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05 May

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How I tried (and failed at) legally buying music in Germany

May 5, 2008 | By |

Please note: What’s about to follow is a rant. It’s also advice to music labels. Short-short version, dear content traders: Make your stuff more easily available.

This is a story of a sucky customer experience. As customers and experts alike will tell you, users like to rock, not to suck.

Buying music online is supposedly easy. Or so you’d think. And indeed it can be, as I learned from the awesome music subscription at emusic.com, where I get 30 tracks per month. (I love it!) Alas, emusic.com doesn’t have access to all the music out there, so if you’re looking for something in particular you might end up with zero search results there.

I just tried to buy the new Gnarls Barkley album, The Odd Couple. Sadly, emusic.com didn’t have it. But hey, it’s 2008 and the labels aren’t the stupid, slow & bullying giants they once were, right?

Right??

So let me try to briefly describe my journey – trying to buy a normal, major-label pop album.

First up, iTunes, as linked to from the original Gnarls Barkley website. I’m sure there it would have worked, but since iTunes writes your email address into the files you buy, I don’t really feel like buying there. I don’t know if having my email address in my music would cause any harm as of now, but I’m almost sure any kind of (even stripped-down) DRM is inherently evil and will lead to trouble at some point. There goes iTunes.

Second stop, 7digital, “The Home of MP3 Downloads”. 7digital has the album, even though the price (7.99 British Pounds) seems a bit steep for a digital download. But ok, I’m willing to cough up the price for a regular physical CD even though distribution costs equal nearly zero for the label. Why not. Hey, you need to sign up to their service instead of just buying through your credit card. Ok. Wow, even the newsletter signup is opt-in. Unless, of course, you don’t fill out all the form fields – after showing me an error message, the newsletter was suddenly ticked, I didn’t notice after having it checked beforehand and clicked, and all of a sudden had a 7digital account and a newsletter I didn’t want. As a user, I simply didn’t want to feel like being tricked into a newsletter while buying a simple music album and, slightly grumpy at this point, canceled the purchase.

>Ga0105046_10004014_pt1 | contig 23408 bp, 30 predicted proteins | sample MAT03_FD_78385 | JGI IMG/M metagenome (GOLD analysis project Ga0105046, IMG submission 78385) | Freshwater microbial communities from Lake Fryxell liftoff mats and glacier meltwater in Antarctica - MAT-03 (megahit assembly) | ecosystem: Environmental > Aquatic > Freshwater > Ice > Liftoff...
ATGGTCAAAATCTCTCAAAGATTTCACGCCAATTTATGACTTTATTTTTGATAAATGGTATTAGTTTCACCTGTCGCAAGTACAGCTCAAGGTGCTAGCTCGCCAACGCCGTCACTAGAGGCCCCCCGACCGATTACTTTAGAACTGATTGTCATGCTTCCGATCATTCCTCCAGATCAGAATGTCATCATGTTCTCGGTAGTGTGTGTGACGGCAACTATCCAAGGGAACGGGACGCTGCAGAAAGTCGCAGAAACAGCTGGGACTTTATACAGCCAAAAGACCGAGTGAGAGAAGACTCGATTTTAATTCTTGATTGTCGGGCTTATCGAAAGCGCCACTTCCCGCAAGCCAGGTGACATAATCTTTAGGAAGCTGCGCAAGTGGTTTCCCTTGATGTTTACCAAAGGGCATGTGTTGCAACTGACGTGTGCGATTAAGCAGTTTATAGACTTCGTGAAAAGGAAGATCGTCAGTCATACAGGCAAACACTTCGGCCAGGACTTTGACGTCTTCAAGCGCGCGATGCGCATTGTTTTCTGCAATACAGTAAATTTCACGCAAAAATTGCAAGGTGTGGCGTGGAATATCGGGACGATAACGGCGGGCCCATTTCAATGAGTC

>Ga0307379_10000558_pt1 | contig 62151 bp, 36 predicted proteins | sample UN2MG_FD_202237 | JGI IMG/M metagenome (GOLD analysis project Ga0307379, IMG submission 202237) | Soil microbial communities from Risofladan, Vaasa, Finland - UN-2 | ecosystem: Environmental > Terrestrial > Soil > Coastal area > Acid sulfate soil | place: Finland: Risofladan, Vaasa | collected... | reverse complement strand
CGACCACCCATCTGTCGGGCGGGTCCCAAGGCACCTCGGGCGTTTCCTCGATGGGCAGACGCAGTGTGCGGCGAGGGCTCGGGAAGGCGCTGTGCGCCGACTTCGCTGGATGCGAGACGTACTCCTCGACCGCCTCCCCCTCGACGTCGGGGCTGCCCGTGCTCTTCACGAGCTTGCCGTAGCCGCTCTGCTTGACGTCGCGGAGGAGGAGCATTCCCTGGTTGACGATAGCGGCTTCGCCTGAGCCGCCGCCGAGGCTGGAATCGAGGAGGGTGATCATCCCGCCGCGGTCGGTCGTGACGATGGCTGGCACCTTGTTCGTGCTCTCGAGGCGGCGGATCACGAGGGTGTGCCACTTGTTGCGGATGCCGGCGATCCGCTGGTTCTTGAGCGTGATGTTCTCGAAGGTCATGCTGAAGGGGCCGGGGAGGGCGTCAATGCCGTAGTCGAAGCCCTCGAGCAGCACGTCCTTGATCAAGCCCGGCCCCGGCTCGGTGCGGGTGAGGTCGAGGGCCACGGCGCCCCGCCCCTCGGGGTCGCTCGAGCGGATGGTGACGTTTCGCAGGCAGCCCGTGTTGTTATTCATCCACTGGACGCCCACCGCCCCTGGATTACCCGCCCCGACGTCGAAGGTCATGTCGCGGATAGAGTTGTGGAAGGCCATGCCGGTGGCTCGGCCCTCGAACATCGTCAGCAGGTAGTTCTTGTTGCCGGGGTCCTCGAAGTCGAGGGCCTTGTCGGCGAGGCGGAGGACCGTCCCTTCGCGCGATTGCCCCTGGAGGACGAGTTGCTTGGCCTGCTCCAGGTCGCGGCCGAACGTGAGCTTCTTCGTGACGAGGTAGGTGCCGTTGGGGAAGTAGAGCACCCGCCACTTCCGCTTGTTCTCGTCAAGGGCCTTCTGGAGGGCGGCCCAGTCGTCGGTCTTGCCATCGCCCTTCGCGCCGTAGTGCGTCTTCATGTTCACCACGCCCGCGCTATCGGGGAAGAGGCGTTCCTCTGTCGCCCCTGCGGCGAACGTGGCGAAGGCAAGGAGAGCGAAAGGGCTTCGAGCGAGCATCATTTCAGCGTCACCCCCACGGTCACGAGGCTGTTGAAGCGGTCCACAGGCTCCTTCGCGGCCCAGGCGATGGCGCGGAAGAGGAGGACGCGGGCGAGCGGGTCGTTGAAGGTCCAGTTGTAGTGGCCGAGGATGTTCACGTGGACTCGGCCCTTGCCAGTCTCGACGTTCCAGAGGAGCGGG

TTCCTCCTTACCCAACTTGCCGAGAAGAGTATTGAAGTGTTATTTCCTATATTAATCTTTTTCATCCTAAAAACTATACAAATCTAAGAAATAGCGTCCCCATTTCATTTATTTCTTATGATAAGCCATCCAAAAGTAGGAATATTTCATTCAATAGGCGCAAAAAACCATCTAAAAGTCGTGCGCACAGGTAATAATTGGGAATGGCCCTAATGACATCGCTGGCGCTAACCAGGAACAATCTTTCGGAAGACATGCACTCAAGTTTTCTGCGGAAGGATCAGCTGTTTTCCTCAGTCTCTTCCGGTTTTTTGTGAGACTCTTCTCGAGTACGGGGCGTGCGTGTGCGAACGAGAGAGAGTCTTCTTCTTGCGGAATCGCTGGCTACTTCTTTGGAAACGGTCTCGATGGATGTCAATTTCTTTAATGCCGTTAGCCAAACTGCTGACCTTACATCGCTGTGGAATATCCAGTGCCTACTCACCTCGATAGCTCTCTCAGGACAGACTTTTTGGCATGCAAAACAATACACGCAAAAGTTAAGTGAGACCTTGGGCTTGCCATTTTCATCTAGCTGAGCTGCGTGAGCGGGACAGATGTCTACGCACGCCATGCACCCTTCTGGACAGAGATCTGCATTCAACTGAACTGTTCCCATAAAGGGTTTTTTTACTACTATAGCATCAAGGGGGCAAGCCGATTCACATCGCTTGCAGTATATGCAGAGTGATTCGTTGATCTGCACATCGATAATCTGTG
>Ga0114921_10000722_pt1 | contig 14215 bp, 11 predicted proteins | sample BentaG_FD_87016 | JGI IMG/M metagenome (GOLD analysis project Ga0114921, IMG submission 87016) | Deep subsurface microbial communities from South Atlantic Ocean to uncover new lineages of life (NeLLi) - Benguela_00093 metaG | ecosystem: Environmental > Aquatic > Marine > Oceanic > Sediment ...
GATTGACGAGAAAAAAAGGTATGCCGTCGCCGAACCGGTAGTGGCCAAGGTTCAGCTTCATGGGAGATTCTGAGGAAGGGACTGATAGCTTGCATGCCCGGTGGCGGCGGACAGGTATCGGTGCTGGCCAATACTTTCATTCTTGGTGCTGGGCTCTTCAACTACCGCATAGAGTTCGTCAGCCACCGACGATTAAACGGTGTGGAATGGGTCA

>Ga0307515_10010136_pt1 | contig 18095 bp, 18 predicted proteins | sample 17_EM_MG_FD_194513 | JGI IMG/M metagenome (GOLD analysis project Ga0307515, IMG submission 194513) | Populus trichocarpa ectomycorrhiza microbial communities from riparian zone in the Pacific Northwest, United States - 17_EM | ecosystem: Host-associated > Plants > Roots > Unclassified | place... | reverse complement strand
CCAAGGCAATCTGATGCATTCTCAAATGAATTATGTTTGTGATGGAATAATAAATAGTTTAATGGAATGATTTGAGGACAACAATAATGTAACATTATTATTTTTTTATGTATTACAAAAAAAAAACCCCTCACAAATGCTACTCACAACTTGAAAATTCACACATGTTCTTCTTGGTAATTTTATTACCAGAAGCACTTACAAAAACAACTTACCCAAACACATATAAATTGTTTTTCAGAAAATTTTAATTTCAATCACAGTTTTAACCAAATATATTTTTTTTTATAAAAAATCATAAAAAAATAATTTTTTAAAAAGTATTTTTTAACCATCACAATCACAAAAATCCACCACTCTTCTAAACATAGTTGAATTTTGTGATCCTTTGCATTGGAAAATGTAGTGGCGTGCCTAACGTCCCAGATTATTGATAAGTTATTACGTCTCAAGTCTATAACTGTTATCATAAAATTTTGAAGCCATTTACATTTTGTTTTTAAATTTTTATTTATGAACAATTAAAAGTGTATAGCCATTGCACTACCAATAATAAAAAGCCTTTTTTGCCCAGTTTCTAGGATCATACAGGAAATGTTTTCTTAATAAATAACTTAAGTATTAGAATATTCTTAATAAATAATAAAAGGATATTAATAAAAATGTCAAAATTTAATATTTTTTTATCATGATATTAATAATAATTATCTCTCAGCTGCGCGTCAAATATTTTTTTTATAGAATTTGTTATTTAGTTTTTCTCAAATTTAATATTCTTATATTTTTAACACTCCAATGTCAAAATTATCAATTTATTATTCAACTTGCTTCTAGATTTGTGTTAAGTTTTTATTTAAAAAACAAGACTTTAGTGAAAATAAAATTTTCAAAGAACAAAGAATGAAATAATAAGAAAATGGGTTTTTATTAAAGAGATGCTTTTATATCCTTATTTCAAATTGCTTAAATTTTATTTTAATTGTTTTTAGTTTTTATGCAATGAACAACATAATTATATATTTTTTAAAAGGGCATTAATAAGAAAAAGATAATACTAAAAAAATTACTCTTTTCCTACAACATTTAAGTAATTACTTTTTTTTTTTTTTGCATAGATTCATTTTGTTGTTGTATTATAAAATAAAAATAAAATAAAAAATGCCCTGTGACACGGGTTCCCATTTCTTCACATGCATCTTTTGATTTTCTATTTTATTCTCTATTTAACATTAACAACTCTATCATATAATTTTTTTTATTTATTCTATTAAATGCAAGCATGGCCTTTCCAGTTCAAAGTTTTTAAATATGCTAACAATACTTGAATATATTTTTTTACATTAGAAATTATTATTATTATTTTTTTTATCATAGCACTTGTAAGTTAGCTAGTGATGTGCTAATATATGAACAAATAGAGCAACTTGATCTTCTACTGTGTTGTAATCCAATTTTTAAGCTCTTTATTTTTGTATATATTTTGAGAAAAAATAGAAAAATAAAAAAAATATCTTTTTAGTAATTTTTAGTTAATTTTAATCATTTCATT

Third, good ol’ amazon. The US version, amazon.com, offers The Odd Couple for an amazing $5.00. How awesome is that? I was already sold. I even agreed to download the Amazon Download Manager. For whatever reason I would need that I still haven’t figured out. After it was installed and I clicked the Buy button — nothing. Not living in the US, I’m excluded from music downloads. Books aren’t a problem, neither are electronics. But digital goods, those zeros and ones, no way.

Fourth, disappointed from the amazon.com experience, I went back to the German amazon store, amazon.de. I could have spared myself the effort: In Germany, Amazon doesn’t sell music downloads.

From there it went downhill. Where I found DRM-free Gnarls Barkley music, it was their old album, which is great, but wasn’t what I was looking for.

My conclusion? I tried to pay you money for music. I tried hard, and annoyingly long. As long as this kind of effort doesn’t allow for a legal, DRM-free download, the music industry has no reason whatsoever to complain about losing sales. As bloggers and press people learn early on: Make your stuff available. Make it easy to get it. That is the first and most important rule when trying to increase your reach and your sales, or when you simply want to get your message out. Music labels, learn this lesson. If you hide your goods or don’t bother making them more convenient to use, those regular folks out there (us!) won’t bother either.